The Western Black Rhinoceros was hunted to extinction for its horns.
Since the dawn of life on Earth, at least 99.9 percent of all species have become extinct. The causes vary but the result is the same. Looking back into history, there have been five major events that have caused mass extinction. These were caused by meteorites, massive volcanic eruptions, a possible comet strike on the planet, and perhaps even a gamma ray burst.
If this sounds outlandish, consider the fact that scientists believe the dinosaurs were wiped out 65 million years ago by a meteorite that hit Mexico’s Yucatan Peninsula.
But species generally become extinct as a result of less dramatic events. Researchers have found that species disappeared due to natural climate change, competition from other species, invasive species (such as cats eating native wildlife), and disease.
More worrying, however, are the causes of extinction that have become predominant in the last couple of hundred years. With a growing global population and consequent demand for food, fuel and resources, humans have played an ever increasing role in extinction. Loss of habitat and human predation have been disastrous for some species. Logging, industrialised fishing and farming, cities expanding into the countryside, poaching, pollution, and greedy hunting practices have all contributed to species either being wiped out or pushed to the brink of extinction.
Short answer: While nature has played a role in making species extinct, the greatest threat posed to animals and the environment in the twenty first century is humankind. A rapidly growing global population, combined with an appetite for the earth’s resources, is causing irreversible damage to nature.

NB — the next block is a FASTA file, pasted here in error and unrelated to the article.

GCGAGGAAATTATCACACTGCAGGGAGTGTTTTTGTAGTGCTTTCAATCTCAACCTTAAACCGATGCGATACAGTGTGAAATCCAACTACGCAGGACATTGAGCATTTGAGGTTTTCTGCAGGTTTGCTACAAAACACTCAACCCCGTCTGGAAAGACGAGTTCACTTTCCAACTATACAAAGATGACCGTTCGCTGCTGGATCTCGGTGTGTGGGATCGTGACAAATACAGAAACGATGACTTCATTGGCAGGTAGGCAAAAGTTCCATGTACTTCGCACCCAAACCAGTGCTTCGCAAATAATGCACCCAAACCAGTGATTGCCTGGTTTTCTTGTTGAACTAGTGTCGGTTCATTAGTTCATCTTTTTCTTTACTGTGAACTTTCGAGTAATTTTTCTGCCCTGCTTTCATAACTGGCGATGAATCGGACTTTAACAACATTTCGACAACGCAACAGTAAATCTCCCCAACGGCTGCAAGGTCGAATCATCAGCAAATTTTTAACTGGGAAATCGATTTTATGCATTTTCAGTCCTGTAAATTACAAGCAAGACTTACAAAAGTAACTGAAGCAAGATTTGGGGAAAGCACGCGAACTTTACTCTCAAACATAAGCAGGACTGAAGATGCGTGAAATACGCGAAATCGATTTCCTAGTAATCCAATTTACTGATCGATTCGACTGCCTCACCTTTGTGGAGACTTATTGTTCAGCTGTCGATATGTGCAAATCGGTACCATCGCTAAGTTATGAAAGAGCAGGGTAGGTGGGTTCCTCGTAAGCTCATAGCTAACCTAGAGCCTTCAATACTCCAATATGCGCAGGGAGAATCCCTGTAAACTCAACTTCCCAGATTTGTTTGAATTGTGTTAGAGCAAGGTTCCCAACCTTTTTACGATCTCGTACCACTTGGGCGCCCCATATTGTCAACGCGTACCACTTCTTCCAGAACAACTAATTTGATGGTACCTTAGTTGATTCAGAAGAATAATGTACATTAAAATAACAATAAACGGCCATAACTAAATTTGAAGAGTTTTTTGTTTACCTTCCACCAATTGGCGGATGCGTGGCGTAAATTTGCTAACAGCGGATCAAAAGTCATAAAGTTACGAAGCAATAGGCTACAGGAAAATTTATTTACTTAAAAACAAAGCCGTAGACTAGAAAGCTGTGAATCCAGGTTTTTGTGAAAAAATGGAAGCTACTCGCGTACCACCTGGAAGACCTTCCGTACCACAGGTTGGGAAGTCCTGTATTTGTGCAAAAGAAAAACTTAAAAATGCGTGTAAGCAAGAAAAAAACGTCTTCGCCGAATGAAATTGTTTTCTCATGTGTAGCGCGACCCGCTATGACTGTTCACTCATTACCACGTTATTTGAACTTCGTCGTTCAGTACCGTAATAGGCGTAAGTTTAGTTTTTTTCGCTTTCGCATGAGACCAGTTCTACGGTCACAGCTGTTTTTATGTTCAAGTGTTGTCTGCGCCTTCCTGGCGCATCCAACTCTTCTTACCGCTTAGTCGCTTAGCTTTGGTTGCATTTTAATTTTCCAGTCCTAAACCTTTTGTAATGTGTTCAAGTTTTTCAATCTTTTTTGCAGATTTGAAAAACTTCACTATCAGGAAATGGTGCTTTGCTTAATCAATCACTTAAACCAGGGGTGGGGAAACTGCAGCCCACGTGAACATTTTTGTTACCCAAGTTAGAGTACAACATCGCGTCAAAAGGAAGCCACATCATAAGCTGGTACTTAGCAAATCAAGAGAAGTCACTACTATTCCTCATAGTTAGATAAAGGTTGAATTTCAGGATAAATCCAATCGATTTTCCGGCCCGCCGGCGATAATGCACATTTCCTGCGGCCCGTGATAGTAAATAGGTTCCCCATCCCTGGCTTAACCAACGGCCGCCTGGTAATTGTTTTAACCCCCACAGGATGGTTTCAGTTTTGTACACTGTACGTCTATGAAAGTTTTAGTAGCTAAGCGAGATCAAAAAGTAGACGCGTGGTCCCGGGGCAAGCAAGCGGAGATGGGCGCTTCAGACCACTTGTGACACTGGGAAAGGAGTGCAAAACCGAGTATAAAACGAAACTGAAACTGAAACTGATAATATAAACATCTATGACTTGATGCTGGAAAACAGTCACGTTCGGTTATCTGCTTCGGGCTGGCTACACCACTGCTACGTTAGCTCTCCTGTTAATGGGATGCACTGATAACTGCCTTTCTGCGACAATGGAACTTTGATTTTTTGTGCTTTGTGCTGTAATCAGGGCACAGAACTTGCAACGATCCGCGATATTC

There’s a good reason we say the Andromeda Galaxy is 2.5 million light years away
A light-year is a measurement of distance, often used in astronomy to express how far light travels across space in a standard Earth year of 365.25 days. Because light travels so fast – 300,000 kilometres (186,000 miles) per second – numbers get too messy when dealing with galaxies and stars beyond the solar system.
One light-year is equal to 9,500,000,000,000 kilometres (about 6 trillion miles). Or, to be more precise, one light-year is 9.460730472580800 trillion kilometres (5.878625 trillion miles).
When considering Proxima Centauri, the nearest star, it’s a lot easier to express the distance as 4.243 light years as opposed to 40,018,889,899,016.78 kilometers. Would you rather say the Andromeda Galaxy is 2.5 million light years away or 23,651,826,181,452,000,000 kilometres away?
Short answer: A light-year is a measurement of the distance light travels through space in a year. It is often used to express distances beyond the solar system.
Charles Osborne had the hiccups from 1922 to 1990. He looks pretty angry about it.
Blame your epiglottis. The epiglottis is a fleshy barrier that separates the food and air tubes in your throat. The annoying sensation and noise of a hiccup is caused when your epiglottis shuts without warning. But you can’t blame the epiglottis without blaming the diaphragm as well.
The diaphragm is a muscle at the bottom of the chest that controls breathing. On occasion the diaphragm spasms, causing air to be sucked into the lungs and the epiglottis to close quickly. Spasms of a diaphragm can be caused by a variety of things, such as eating food too quickly, spicy foods, smoking, fizzy drinks, stress, and too much alcohol.
Short answer: There are over 100 causes of hiccups but we’re keeping it simple. If you’re like me, you get the hiccups because you eat too quickly. If you want to impress people at parties, tell them hiccups are also known as singultus. It is Latin for the act of catching one’s breath while sobbing.